DEBT – A Four Letter Word That Could Ruin Your Life

We all know that too much of a good thing isn’t good for you. Too much debt isn’t good for you either – but neither is too little debt. When you’re in debt to the point that you can’t make payments on time and your credit score tanks, it can make your life miserable.

Some necessities, such as a home in which to live or a car to drive to work and back, may not be available if your credit score is low. If you have no credit at all, these things could also be beyond your grasp.

The best path to follow when it comes to debt is to build your credit so your score is high, but always have the ability to pay cash for anything you might purchase – except for high-dollar items such as a house or car.

Creditors look at credit card debt as bad debt because you’re only required to make a minimum monthly payment on what you owe. You can keep using your card until the balance is maxed out and that looks bad on your credit report.

Think again if you consider credit card debt as good debt because you don’t have to pay for your purchases right away. You could end up spending more than you have the ability to pay back as interest charges are incurred and you get in trouble fast.

When you begin to have trouble paying your bills, you’ll also begin to get notices from creditors for the balances you owe or they might be turned over to debt collectors. You may even become rightly concerned about losing your house or car if you can’t make the payments on time and penalties and interest keep climbing.

Losing your job or meeting a financial crisis such as health problems can turn your financial situation upside down and you may find it an overwhelming task to dig your way out.

Rather than ignoring your situation and letting the debt problems become worse, take steps to get yourself out of the mess by being realistic. Help yourself by cutting unnecessary spending, creating a budget and sticking to it. You may also want to consider debt consolidation or debt relief such as debt settlement or credit counseling.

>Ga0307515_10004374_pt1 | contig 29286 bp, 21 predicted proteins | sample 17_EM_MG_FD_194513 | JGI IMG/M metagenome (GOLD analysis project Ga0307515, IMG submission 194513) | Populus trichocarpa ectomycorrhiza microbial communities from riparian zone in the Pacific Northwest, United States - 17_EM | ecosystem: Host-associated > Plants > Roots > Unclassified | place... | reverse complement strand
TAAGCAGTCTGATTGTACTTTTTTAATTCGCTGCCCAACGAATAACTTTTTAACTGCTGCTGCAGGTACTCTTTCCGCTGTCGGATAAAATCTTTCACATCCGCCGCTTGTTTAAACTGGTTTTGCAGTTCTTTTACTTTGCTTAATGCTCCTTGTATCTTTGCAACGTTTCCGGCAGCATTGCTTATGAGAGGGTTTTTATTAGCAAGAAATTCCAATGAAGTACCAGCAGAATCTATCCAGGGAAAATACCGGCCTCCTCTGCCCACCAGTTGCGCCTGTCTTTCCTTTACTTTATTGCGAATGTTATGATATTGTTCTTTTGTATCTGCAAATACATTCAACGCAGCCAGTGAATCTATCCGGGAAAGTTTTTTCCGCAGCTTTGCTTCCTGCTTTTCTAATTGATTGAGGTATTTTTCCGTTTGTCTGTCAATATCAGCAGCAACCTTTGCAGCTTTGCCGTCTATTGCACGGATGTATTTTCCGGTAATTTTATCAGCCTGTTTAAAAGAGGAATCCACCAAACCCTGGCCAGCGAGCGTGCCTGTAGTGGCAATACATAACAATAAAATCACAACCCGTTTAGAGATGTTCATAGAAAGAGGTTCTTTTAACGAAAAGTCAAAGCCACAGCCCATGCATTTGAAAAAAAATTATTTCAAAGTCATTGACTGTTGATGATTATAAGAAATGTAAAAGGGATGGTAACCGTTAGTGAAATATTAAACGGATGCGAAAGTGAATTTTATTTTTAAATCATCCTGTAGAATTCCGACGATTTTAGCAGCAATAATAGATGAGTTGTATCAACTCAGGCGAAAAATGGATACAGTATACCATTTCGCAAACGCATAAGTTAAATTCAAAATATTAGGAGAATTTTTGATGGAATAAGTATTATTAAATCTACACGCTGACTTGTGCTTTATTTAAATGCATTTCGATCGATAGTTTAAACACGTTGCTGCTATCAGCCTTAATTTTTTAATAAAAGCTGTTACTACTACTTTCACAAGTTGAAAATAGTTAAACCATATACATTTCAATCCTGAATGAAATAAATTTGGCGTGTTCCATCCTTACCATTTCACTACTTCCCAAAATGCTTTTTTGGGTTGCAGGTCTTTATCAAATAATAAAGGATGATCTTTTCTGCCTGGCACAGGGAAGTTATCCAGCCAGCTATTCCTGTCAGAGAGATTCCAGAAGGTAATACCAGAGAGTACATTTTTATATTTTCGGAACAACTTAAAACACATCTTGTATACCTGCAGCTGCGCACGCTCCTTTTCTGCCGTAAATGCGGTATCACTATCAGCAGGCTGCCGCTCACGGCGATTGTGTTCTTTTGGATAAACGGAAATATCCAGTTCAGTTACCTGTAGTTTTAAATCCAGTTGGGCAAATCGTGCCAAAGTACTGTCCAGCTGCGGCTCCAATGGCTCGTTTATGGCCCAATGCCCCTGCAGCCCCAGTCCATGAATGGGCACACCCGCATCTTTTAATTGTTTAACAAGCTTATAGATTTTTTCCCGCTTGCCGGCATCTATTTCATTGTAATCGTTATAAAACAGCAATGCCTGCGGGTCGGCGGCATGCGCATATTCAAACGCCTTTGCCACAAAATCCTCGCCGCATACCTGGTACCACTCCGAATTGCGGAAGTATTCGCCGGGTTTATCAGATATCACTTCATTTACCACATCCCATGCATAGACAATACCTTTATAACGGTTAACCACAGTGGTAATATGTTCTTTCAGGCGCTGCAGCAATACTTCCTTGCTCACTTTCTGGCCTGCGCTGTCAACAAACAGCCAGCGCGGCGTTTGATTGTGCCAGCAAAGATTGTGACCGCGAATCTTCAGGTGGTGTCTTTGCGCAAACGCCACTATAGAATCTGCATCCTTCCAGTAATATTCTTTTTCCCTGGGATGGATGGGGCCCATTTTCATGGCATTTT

Bankruptcy may become an option when you’ve tried everything, but still are mired in debt. If you’re experiencing a level of debt and other problems such as loss of a job or medical situation which requires immediate payment, bankruptcy may be the best option.

When you are finally free of debt, it’s time to rebuild your credit. For this, you have to have discipline and never again let yourself be swayed by credit card and loan offers that will simply put you back in debt and keep your life in chaos.

Good Debt and Bad Debt – Know the Difference

Non-consumer loans are classified as good debt and consumer loans are considered to be bad debt. Basically, non-consumer loans fall into the category of offering low interest rates, collateral that will likely increase in value and tax advantages.

Consumer loans are viewed as bad debt because of their high interest rates, no collateral that can be used to secure a loan and no tax advantages. You should know the difference in these two types of debts before attempting to secure a loan and be able to determine which is to your best advantage.

A lender will look closely at your credit card debt and see if you either pay balances every month or pay a minimum payment that incurs high interest charges. Credit cards also offer no advantages such as tax advantages and you’re only required to pay a small percentage of your balance to keep using your card.

Credit cards can become an Achilles’ heel fast and cause you to mire deeper and deeper into debt. Having the ability to spend without paying for something right away is tempting, but can cause each and every item you purchase with a credit card to cost infinitely more than the sticker cost.

It’s almost impossible to live completely debt free. Few people have the money on hand to pay entirely for such purchases as a car, home or private education. That’s why it’s so important that you know the difference between good and bad debt and apply for loans accordingly.

Good debts should be considered an investment that will likely appreciate in value or provide income. Although student loans have gotten a bad rap, they’re considered good debts because a college education boosts your chances of raising your future income.

Another way to think of consumer debt is that it’s held by individuals rather than the government. Household debt is also considered consumer debt and statistically the debt service ratio (DSR) that calculates each household’s debt compared to the total income of the household.

DSR doesn’t include rent or mortgage payments. These payments are calculated with a financial obligations ratio (FOR). Today, most homeowners spend up to 20% of their household income on the mortgage payment.

It’s important to know exactly how much your bad debt totals and pay off these debts as soon as possible. The best way to do that is to formulate a budget and curb your spending habits until you save enough cash to pay off the bad debts.

Your budget should include how much you intend to spend for food, mortgage (or rental) payments and clothing, savings and entertainment. Adhering to a well-thought-out budget plan will help you lower your overall debt.